Recognition, understanding and critical thinking enable us to adopt a thorough conceptual picture of oppression. This, however, is not enough without translation to practice. Workers in the field need to recognise that challenging oppression is not simply the ‘issue-based’ occasional work that they may undertake. Actions are merely the behaviour of values and the norms that we subscribe to. Anti-racist, as with every other anti-oppressive strategy work, must flow through our practice from the start to the very end.

The second reason for applying the Young statement to the oppressor is something more psychological. Citing a student’s contribution as a motive for challenging oppression, one can relate to the process known as ‘healing’. To be more precise in the positioning of this statement within the context of youth and community work, we can refer to the development of self-actualisation:

“The esteem and respect of others and self-esteem and self-respect.” (Gross 1996:98)

Humanistic psychology, through the educational philosophies of Carl Rogers places this statement in respect of the unconditional worth of self and others – a process that must rid itself of oppression in order to be exacted in behaviour.

Further psychological analysis shows the condition of white racism to be separated in three layers. Most applicable to this discussion would be the type of practitioner who:

“Impelled by a strong social conscience, consider themselves liberals and, despite their sense of aversion (which may not even be admitted inwardly), do their best within the given structure of society seek to ameliorate the conditions of the Negro.” (Kovel 1988:55)

Aversion and detachment of the racism condition is psychologically (in Freud speak) easier for the Ego to manifest itself. However, the nagging doubt will remain unconsciously – the fears and logic will continue to weave themselves through the character of the practitioner. It is this ‘liberal’ approach that has for so long defined the map of multi-culturalist education in this country; it is far easier to celebrate the exotic than struggle with the problematic.

In short, whiteness operates in modern day Britain as a ‘mythical’ collective superiority complex, but without the harshness or brutality of direct racist attack, we cannot easily recognise it because it has so easily polluted both our minds and sensibilities. It has become, what Marx referred to as, the ‘essence of man’:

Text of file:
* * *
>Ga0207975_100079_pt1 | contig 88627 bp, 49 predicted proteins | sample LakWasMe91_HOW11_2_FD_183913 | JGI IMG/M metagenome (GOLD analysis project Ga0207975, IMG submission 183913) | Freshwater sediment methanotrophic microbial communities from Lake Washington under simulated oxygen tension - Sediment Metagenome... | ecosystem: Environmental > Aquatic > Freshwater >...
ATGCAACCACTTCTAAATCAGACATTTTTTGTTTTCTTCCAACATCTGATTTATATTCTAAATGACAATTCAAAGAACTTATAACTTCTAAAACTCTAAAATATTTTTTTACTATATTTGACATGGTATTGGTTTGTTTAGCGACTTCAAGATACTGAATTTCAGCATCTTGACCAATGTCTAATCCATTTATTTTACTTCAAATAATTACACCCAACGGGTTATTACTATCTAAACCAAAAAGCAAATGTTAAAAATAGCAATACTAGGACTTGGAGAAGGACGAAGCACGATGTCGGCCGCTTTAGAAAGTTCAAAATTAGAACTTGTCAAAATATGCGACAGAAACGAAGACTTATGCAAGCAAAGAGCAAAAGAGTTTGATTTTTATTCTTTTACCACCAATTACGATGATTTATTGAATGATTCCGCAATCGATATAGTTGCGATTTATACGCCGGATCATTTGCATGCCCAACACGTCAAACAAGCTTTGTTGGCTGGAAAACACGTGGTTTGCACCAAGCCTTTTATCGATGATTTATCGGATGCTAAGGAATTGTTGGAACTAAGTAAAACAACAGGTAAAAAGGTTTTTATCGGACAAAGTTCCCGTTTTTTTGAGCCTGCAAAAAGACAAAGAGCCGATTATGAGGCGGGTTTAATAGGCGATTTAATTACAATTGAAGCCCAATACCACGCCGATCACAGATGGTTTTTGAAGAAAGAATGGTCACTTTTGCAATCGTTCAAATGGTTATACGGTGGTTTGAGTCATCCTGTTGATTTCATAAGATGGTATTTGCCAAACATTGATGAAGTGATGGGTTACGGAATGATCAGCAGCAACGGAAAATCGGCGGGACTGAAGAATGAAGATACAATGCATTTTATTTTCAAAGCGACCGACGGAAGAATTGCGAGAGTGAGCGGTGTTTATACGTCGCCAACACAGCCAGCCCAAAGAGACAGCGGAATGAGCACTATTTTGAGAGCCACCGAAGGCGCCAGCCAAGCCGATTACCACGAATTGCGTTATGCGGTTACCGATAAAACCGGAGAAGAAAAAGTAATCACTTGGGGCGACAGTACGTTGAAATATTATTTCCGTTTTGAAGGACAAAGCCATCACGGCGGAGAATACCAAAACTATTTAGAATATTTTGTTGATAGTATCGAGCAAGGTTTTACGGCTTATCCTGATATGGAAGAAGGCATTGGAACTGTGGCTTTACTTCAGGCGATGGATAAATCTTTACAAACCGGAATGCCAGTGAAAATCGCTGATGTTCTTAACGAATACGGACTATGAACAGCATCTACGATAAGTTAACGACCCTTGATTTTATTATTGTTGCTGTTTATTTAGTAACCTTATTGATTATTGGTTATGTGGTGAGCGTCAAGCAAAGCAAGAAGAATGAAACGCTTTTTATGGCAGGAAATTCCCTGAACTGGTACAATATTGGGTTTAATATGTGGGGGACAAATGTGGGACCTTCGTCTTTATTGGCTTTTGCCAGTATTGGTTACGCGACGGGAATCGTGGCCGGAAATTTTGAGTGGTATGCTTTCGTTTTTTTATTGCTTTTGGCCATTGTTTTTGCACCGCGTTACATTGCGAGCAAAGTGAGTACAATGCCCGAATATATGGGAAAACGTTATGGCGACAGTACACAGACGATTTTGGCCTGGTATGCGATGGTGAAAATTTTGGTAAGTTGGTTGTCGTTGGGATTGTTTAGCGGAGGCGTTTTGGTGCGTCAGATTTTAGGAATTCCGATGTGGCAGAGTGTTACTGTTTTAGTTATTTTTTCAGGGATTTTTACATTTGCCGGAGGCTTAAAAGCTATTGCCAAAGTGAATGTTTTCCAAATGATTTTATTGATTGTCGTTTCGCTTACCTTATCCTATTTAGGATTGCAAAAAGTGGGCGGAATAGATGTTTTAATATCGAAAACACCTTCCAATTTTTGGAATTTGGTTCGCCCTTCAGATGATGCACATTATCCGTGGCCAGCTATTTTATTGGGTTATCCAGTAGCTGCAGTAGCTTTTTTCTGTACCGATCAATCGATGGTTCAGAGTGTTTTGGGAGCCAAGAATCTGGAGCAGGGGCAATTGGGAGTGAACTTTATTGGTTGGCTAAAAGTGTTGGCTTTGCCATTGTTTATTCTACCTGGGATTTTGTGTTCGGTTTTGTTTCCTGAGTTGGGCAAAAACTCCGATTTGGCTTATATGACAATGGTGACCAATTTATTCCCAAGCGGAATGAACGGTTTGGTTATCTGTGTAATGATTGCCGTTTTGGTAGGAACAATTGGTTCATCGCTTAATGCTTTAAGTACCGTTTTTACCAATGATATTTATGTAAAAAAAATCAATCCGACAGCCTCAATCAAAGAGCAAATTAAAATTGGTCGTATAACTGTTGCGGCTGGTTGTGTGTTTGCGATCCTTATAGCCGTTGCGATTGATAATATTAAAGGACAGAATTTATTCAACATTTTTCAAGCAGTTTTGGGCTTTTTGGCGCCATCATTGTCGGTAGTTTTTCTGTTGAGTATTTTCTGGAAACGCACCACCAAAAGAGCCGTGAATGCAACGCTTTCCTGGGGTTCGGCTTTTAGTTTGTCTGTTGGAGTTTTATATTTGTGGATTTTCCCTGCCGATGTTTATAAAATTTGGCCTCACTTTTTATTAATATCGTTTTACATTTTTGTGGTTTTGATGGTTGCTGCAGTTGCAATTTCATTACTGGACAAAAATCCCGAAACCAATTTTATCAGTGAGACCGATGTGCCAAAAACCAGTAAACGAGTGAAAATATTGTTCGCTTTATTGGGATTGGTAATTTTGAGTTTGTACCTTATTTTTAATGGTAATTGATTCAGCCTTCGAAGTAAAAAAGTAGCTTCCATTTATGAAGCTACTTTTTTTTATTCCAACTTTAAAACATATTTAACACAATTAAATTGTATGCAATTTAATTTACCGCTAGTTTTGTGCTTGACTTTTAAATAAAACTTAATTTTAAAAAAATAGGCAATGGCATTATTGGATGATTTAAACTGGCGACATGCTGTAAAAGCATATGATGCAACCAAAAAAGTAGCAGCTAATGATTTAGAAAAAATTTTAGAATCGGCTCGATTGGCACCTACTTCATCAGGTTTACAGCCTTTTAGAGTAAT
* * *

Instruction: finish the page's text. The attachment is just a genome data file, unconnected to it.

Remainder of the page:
“(The) Sum of productive forces, a historically created relation to nature and of individuals to one another, which is handed down to each generation from its predecessor.”    (Marx in Smart 1991:57)

This imaginary essence can be counteracted and challenged, but to examine whiteness alone is only the first stage. As with everything, learning about oneself, and the actuality of the world is only as good as the action that is borne of this understanding.  The condition of whiteness has allowed us to be logical about the politics and economics of racism and inequality for too long. It is time to cast our sights towards the writings of those directly involved in struggle – those who appreciated that you cannot have freedom without agitation.

Black: A Myth of Equality

What is it that embraces such emotive commitment and inspiration within the writings of those who present a black perspective? It’s all about experience:

“We Africans occupy a different – indeed a unique position among the nations of this century. Having for so long known oppression, tyranny and subjugation, who, with better right, can claim for all opportunity and the right to live and grow as free men…whose voices can be better raised in demand and right for all?” (Hail Selassie)

Conversely, what it is that drives black British people to avoid the struggle, or worse decide that one is not needed? What is it that allows them to accept a white token of validation, or in the case of my analysis – a myth of equality? Frank Bruno serves as a particular example to call to question on this point when he states that:

“As far as Laura and I are concerned…(racism) has never mattered. If there is a problem, it is in the minds of other people. The world’s problems would be settled if we could all be mixed together in a great big melting pot.”   (Bruno 1992:95)

What is Frank’s position? Why is it connected to the concepts that I discussed in the latter part of this essay? Franz Fanon could be discussing Bruno as he talks about the black man who:

“Becomes whiter as he renounces his blackness, his jungle…” (Fanon 1986:18)